Findings: 11% statistically insignificant increase in total per capita expenditures. Positive impact of both group and individual loans on business profits among women clients in areas with access to credit for longer period of time. Positive impact on likelihood of owning enterprise among HH offered a group loan. Group liability loans had positive impact on HH business creation (no impact of individual credit). Credit had positive impact on women's profits in areas with access to credit for longer period of time. No significant impact on self-employment, wage labor or total earnings. No impact on likelihood of owning enterprise among HH offered individual loans or group liability credit on individual credit.
This paper evaluates the outreach and impact of two micro_nance programs in Thailand, controlling for endogenous self-selection and program placement. Results indicate that the wealthier villagers are signi_cantly more likely to participate than the poor. Moreover, the wealthiest often become program committee members and borrow substantially more than rank-and-_le members. However, local information on creditworthiness is also used to select members. The programs positively a_ect household welfare for committee members, but impact is insigni_cant for rank-and-_le members. Policy recommendations include vigilance in targeting the poor, publicly disseminating the program rules and purpose, and introducing and enforcing eligibility criteria.
Intervention settings: Rural/
Intervention description: Credit. Some savings, which may be used to provide loans.
Methodology: Pipeline design, panel data of participating and non-participating HH and moderate robustness.
Sample: 445 households. Most engage in small-scale agriculture (91.3% of women and 90.4% of men surveyed listed farming as primary or secondary occupation).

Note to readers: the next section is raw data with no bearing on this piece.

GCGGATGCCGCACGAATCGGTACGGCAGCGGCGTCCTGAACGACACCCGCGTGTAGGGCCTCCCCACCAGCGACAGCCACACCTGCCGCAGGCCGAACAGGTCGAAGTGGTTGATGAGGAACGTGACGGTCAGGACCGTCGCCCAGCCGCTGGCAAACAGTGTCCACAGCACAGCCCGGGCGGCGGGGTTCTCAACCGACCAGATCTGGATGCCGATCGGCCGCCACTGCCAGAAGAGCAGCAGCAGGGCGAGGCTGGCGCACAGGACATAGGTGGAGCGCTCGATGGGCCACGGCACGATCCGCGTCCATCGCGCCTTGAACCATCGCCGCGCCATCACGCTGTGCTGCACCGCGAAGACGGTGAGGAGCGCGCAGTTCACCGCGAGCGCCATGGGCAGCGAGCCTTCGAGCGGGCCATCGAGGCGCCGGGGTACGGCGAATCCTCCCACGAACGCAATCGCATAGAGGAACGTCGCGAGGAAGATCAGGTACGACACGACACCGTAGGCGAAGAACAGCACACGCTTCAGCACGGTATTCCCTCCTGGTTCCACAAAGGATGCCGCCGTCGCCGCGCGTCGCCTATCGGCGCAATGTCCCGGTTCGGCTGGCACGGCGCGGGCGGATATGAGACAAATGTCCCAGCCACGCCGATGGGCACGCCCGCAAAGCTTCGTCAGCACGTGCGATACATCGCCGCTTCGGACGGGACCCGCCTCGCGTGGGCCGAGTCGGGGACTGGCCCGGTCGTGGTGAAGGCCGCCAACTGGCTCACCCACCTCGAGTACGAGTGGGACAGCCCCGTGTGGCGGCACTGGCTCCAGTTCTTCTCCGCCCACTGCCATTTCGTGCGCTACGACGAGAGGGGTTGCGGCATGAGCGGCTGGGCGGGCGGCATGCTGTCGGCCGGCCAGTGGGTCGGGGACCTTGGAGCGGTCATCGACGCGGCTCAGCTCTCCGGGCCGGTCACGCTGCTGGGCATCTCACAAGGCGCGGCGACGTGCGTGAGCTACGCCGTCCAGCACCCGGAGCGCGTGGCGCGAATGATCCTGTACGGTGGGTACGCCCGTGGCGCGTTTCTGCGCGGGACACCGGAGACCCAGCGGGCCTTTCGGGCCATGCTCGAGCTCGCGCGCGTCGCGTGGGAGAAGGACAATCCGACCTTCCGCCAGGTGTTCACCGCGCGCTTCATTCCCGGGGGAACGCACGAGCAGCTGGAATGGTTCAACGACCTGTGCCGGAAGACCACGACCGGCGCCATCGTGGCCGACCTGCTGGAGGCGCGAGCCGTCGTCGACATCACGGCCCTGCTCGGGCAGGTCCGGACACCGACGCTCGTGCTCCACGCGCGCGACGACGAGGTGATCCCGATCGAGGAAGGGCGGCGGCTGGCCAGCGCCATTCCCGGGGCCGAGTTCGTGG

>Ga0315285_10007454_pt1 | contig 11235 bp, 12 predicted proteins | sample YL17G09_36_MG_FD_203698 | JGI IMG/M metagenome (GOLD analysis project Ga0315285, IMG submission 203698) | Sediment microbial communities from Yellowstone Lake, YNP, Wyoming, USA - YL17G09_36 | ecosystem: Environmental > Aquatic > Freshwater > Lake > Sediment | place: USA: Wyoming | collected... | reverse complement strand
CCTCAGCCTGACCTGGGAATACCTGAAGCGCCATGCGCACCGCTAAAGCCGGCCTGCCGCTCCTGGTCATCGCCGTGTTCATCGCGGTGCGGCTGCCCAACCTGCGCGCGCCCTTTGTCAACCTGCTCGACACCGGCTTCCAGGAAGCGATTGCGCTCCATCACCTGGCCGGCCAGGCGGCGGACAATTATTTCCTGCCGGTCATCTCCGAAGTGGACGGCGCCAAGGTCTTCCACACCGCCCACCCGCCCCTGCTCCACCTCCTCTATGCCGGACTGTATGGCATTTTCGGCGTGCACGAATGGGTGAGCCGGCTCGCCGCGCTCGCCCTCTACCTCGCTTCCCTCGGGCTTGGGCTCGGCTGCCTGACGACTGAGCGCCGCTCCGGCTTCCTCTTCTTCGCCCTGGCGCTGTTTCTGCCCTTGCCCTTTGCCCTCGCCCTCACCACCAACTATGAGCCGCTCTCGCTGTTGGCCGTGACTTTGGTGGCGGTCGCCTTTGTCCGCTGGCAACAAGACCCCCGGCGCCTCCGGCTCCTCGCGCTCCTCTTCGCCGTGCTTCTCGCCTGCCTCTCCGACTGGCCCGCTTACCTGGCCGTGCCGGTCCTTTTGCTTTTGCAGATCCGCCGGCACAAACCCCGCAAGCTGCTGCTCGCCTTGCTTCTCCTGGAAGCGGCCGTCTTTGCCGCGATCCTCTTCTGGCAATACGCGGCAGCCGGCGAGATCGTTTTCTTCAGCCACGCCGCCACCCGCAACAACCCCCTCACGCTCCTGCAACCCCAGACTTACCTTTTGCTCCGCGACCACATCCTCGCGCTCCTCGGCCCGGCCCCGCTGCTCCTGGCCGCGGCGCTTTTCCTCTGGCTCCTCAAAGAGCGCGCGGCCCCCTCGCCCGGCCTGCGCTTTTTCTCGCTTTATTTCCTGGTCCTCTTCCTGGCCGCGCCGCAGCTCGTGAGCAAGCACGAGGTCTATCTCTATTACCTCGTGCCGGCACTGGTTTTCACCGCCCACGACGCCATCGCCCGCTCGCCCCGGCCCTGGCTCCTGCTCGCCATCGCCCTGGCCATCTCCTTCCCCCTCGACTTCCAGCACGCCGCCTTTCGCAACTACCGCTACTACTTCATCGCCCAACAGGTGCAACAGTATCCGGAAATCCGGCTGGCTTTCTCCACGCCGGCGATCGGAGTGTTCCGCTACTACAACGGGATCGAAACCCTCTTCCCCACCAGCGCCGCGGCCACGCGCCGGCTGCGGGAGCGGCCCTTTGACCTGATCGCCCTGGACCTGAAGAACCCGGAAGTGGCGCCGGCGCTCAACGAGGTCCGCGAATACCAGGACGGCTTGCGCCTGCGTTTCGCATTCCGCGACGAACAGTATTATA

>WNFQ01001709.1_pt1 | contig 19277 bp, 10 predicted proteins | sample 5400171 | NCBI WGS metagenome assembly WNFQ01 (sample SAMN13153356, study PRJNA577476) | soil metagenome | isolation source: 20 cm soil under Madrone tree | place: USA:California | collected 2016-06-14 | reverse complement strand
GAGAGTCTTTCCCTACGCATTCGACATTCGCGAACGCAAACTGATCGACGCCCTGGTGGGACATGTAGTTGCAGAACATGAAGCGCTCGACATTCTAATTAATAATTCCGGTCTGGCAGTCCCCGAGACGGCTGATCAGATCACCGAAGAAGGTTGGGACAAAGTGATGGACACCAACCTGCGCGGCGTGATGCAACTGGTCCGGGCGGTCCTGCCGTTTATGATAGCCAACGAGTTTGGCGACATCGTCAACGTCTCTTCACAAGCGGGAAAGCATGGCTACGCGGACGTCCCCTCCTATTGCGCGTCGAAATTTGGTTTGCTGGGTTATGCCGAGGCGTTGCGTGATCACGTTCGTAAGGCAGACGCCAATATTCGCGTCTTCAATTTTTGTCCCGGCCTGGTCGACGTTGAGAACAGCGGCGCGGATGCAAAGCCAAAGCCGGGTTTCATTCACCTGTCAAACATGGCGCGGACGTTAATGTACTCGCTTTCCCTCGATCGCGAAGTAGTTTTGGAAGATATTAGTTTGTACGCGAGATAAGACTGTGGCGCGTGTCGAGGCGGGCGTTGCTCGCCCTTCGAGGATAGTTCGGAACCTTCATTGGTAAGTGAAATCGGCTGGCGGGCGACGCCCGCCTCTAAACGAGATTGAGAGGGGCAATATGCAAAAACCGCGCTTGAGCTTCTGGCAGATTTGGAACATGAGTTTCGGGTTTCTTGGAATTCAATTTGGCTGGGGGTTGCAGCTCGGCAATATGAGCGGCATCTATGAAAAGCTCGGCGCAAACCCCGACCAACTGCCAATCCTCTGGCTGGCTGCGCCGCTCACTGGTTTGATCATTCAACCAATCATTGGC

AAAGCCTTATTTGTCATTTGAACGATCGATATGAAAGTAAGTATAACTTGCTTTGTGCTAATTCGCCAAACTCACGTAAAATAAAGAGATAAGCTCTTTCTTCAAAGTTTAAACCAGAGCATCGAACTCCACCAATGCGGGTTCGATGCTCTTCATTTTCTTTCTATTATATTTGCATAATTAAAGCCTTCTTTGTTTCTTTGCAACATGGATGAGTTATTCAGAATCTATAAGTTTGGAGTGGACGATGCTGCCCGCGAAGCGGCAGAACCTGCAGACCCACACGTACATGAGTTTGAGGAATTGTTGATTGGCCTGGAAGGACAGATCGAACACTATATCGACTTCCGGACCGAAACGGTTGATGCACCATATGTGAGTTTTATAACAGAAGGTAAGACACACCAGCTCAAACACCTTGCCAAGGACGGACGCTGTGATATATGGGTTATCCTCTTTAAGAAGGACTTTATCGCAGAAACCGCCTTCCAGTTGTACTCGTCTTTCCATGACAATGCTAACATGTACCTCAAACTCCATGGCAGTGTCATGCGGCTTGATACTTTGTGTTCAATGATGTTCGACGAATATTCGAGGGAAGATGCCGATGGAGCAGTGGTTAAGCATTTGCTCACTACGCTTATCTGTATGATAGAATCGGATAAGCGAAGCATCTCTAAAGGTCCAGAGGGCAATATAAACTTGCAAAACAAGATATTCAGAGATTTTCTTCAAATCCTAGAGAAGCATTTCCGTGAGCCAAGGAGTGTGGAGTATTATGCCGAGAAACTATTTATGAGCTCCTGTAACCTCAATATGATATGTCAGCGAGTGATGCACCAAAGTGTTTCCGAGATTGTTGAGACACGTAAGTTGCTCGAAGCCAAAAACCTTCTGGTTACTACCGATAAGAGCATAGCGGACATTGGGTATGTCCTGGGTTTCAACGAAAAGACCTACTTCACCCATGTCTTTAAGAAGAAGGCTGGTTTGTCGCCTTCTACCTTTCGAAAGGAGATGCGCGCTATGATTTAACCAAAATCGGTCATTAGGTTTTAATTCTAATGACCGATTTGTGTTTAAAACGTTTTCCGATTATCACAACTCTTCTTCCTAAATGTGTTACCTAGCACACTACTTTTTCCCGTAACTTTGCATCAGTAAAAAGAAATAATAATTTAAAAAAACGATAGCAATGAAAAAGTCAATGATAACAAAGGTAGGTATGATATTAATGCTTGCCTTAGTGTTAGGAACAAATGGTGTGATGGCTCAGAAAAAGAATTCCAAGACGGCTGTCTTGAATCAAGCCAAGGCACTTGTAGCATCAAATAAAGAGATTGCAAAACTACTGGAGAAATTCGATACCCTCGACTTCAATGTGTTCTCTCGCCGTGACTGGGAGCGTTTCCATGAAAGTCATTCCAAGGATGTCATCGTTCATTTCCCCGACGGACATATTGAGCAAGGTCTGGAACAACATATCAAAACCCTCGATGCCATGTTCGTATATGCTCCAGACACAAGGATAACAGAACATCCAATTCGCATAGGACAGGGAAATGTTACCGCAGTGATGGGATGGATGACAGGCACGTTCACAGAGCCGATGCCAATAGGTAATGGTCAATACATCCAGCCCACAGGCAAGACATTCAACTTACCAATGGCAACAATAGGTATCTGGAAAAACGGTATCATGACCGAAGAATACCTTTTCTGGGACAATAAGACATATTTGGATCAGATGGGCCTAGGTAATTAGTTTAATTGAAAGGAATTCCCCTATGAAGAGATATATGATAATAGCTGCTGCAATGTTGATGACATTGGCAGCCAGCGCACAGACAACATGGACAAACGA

Findings: Positive impact on savings and business revenues of wealthier women members (no impact on poorer women). Increased business sales among wealthier members (no impact on poorer women). Wealthier women were more likely to participate in village banks than poor women (mistargeting).
Group Versus Individual Liability: Short and Long-term Evidence from Philippine Microcredit Lending GroupsGine and Karlan (2011)
Group liability in microcredit purports to improve repayment rates through peer screening, monitoring, and enforcement. However, it may create excessive pressure, and discourage reliable clients from borrowing. Two randomized trials tested the overall effect, as well as specific mechanisms. The first removed group liability from pre-existing groups and the second randomly assigned villages to either group or individual liability loans. In both, groups still held weekly meetings. We find no increase in short-run or long-run default and larger groups after three years in pre-existing areas, and no change in default but fewer groups created after two years in the expansion areas.
Intervention settings: Rural.
Intervention description: Compares impact of individual and group liability credit, and group and individual savings models. Group (group solidarity) and individual-liability credit for business expansion provided by a rural bank. Mandatory savings for group liability loans; voluntary individual savings accounts. Initial loan $18 to $90.
Sample: 100% female microcredit and savings clients.
Findings: Conversion from group to individual liability did not negatively affect loan repayment rates. Individual loans (with no savings requirement) resulted in lower voluntary savings levels. Individual liability loans attracted more new clients.